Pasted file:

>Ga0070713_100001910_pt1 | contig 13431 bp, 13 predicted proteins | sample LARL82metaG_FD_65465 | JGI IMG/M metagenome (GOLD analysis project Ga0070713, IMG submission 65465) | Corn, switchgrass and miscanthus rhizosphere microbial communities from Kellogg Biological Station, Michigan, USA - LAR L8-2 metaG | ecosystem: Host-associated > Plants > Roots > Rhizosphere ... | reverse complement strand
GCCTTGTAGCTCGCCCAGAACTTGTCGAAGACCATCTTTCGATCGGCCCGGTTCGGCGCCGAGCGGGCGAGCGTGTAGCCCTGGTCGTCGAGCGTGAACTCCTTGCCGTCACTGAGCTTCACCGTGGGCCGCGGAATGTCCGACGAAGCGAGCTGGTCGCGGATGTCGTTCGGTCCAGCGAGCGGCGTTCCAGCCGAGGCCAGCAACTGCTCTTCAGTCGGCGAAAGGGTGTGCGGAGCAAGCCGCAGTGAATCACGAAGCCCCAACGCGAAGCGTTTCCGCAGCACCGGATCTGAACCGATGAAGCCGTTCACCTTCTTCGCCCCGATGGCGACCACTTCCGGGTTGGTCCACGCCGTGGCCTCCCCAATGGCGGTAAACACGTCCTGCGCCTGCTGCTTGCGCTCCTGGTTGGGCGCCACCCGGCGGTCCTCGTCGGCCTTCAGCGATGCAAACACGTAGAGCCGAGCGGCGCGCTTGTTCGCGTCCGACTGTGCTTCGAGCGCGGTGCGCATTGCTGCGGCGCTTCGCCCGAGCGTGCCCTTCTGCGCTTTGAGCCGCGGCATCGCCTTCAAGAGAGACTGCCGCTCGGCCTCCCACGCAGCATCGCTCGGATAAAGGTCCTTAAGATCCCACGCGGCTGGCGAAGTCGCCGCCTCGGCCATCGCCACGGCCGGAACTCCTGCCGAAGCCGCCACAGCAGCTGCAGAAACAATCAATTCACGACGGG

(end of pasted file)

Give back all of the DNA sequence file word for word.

>Ga0070713_100001910_pt1 | contig 13431 bp, 13 predicted proteins | sample LARL82metaG_FD_65465 | JGI IMG/M metagenome (GOLD analysis project Ga0070713, IMG submission 65465) | Corn, switchgrass and miscanthus rhizosphere microbial communities from Kellogg Biological Station, Michigan, USA - LAR L8-2 metaG | ecosystem: Host-associated > Plants > Roots > Rhizosphere ... | reverse complement strand
GCCTTGTAGCTCGCCCAGAACTTGTCGAAGACCATCTTTCGATCGGCCCGGTTCGGCGCCGAGCGGGCGAGCGTGTAGCCCTGGTCGTCGAGCGTGAACTCCTTGCCGTCACTGAGCTTCACCGTGGGCCGCGGAATGTCCGACGAAGCGAGCTGGTCGCGGATGTCGTTCGGTCCAGCGAGCGGCGTTCCAGCCGAGGCCAGCAACTGCTCTTCAGTCGGCGAAAGGGTGTGCGGAGCAAGCCGCAGTGAATCACGAAGCCCCAACGCGAAGCGTTTCCGCAGCACCGGATCTGAACCGATGAAGCCGTTCACCTTCTTCGCCCCGATGGCGACCACTTCCGGGTTGGTCCACGCCGTGGCCTCCCCAATGGCGGTAAACACGTCCTGCGCCTGCTGCTTGCGCTCCTGGTTGGGCGCCACCCGGCGGTCCTCGTCGGCCTTCAGCGATGCAAACACGTAGAGCCGAGCGGCGCGCTTGTTCGCGTCCGACTGTGCTTCGAGCGCGGTGCGCATTGCTGCGGCGCTTCGCCCGAGCGTGCCCTTCTGCGCTTTGAGCCGCGGCATCGCCTTCAAGAGAGACTGCCGCTCGGCCTCCCACGCAGCATCGCTCGGATAAAGGTCCTTAAGATCCCACGCGGCTGGCGAAGTCGCCGCCTCGGCCATCGCCACGGCCGGAACTCCTGCCGAAGCCGCCACAGCAGCTGCAGAAACAATCAATTCACGACGGG